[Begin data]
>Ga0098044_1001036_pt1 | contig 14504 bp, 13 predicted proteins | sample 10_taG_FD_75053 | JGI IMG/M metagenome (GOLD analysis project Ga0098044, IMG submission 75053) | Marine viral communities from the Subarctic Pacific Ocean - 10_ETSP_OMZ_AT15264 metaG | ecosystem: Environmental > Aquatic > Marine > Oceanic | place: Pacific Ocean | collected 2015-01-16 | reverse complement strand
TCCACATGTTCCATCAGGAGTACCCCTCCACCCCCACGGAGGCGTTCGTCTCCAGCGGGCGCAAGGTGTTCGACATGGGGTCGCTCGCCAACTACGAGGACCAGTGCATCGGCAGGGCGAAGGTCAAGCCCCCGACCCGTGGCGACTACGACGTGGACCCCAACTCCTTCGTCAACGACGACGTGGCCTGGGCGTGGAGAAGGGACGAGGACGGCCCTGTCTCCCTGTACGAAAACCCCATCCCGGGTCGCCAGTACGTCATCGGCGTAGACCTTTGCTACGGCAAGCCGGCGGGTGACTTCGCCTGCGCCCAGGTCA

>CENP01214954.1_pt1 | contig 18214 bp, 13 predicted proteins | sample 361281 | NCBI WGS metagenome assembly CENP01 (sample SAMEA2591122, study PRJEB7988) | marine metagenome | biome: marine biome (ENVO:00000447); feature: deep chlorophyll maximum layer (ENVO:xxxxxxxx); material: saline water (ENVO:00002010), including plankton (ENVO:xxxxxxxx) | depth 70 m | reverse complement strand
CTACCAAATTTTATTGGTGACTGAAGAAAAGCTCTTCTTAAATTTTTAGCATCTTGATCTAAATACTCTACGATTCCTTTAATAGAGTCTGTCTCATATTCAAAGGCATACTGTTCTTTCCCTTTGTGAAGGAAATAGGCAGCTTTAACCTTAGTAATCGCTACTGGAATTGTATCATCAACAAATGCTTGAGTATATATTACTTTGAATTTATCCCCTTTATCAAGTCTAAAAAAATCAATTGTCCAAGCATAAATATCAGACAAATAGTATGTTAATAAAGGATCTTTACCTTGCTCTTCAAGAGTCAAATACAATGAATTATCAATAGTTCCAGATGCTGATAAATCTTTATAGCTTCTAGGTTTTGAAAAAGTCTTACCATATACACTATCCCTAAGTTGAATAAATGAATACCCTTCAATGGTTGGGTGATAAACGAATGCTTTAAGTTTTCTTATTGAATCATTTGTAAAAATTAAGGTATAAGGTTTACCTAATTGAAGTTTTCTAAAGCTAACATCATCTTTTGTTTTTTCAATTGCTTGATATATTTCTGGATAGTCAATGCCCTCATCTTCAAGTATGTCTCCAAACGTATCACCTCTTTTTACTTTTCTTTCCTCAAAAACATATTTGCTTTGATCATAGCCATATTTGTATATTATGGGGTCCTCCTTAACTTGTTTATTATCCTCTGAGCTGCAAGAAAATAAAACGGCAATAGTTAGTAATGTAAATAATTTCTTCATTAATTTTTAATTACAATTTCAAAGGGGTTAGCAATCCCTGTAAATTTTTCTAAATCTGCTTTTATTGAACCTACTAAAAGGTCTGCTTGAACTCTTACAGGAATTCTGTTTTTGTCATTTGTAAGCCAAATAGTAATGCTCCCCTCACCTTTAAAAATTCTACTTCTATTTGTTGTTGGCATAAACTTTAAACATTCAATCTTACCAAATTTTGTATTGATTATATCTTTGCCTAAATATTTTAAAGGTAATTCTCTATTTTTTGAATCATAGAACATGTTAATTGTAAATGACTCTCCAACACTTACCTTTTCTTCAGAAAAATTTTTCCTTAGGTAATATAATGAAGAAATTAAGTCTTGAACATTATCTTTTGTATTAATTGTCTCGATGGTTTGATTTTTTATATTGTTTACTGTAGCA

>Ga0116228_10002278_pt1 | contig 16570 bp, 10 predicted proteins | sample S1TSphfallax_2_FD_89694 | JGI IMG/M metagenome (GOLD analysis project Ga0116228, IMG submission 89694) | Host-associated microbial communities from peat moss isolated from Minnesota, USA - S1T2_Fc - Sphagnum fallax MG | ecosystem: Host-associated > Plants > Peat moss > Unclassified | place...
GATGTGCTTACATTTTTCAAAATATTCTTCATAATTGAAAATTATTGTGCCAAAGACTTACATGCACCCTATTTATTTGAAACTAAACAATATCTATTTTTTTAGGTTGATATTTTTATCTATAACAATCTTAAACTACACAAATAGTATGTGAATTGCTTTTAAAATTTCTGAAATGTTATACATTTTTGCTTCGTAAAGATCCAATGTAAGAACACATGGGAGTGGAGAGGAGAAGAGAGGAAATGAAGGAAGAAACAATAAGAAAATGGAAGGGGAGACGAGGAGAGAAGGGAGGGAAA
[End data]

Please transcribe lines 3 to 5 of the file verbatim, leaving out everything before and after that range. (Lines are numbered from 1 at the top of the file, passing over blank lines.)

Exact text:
>CENP01214954.1_pt1 | contig 18214 bp, 13 predicted proteins | sample 361281 | NCBI WGS metagenome assembly CENP01 (sample SAMEA2591122, study PRJEB7988) | marine metagenome | biome: marine biome (ENVO:00000447); feature: deep chlorophyll maximum layer (ENVO:xxxxxxxx); material: saline water (ENVO:00002010), including plankton (ENVO:xxxxxxxx) | depth 70 m | reverse complement strand
CTACCAAATTTTATTGGTGACTGAAGAAAAGCTCTTCTTAAATTTTTAGCATCTTGATCTAAATACTCTACGATTCCTTTAATAGAGTCTGTCTCATATTCAAAGGCATACTGTTCTTTCCCTTTGTGAAGGAAATAGGCAGCTTTAACCTTAGTAATCGCTACTGGAATTGTATCATCAACAAATGCTTGAGTATATATTACTTTGAATTTATCCCCTTTATCAAGTCTAAAAAAATCAATTGTCCAAGCATAAATATCAGACAAATAGTATGTTAATAAAGGATCTTTACCTTGCTCTTCAAGAGTCAAATACAATGAATTATCAATAGTTCCAGATGCTGATAAATCTTTATAGCTTCTAGGTTTTGAAAAAGTCTTACCATATACACTATCCCTAAGTTGAATAAATGAATACCCTTCAATGGTTGGGTGATAAACGAATGCTTTAAGTTTTCTTATTGAATCATTTGTAAAAATTAAGGTATAAGGTTTACCTAATTGAAGTTTTCTAAAGCTAACATCATCTTTTGTTTTTTCAATTGCTTGATATATTTCTGGATAGTCAATGCCCTCATCTTCAAGTATGTCTCCAAACGTATCACCTCTTTTTACTTTTCTTTCCTCAAAAACATATTTGCTTTGATCATAGCCATATTTGTATATTATGGGGTCCTCCTTAACTTGTTTATTATCCTCTGAGCTGCAAGAAAATAAAACGGCAATAGTTAGTAATGTAAATAATTTCTTCATTAATTTTTAATTACAATTTCAAAGGGGTTAGCAATCCCTGTAAATTTTTCTAAATCTGCTTTTATTGAACCTACTAAAAGGTCTGCTTGAACTCTTACAGGAATTCTGTTTTTGTCATTTGTAAGCCAAATAGTAATGCTCCCCTCACCTTTAAAAATTCTACTTCTATTTGTTGTTGGCATAAACTTTAAACATTCAATCTTACCAAATTTTGTATTGATTATATCTTTGCCTAAATATTTTAAAGGTAATTCTCTATTTTTTGAATCATAGAACATGTTAATTGTAAATGACTCTCCAACACTTACCTTTTCTTCAGAAAAATTTTTCCTTAGGTAATATAATGAAGAAATTAAGTCTTGAACATTATCTTTTGTATTAATTGTCTCGATGGTTTGATTTTTTATATTGTTTACTGTAGCA

>Ga0116228_10002278_pt1 | contig 16570 bp, 10 predicted proteins | sample S1TSphfallax_2_FD_89694 | JGI IMG/M metagenome (GOLD analysis project Ga0116228, IMG submission 89694) | Host-associated microbial communities from peat moss isolated from Minnesota, USA - S1T2_Fc - Sphagnum fallax MG | ecosystem: Host-associated > Plants > Peat moss > Unclassified | place...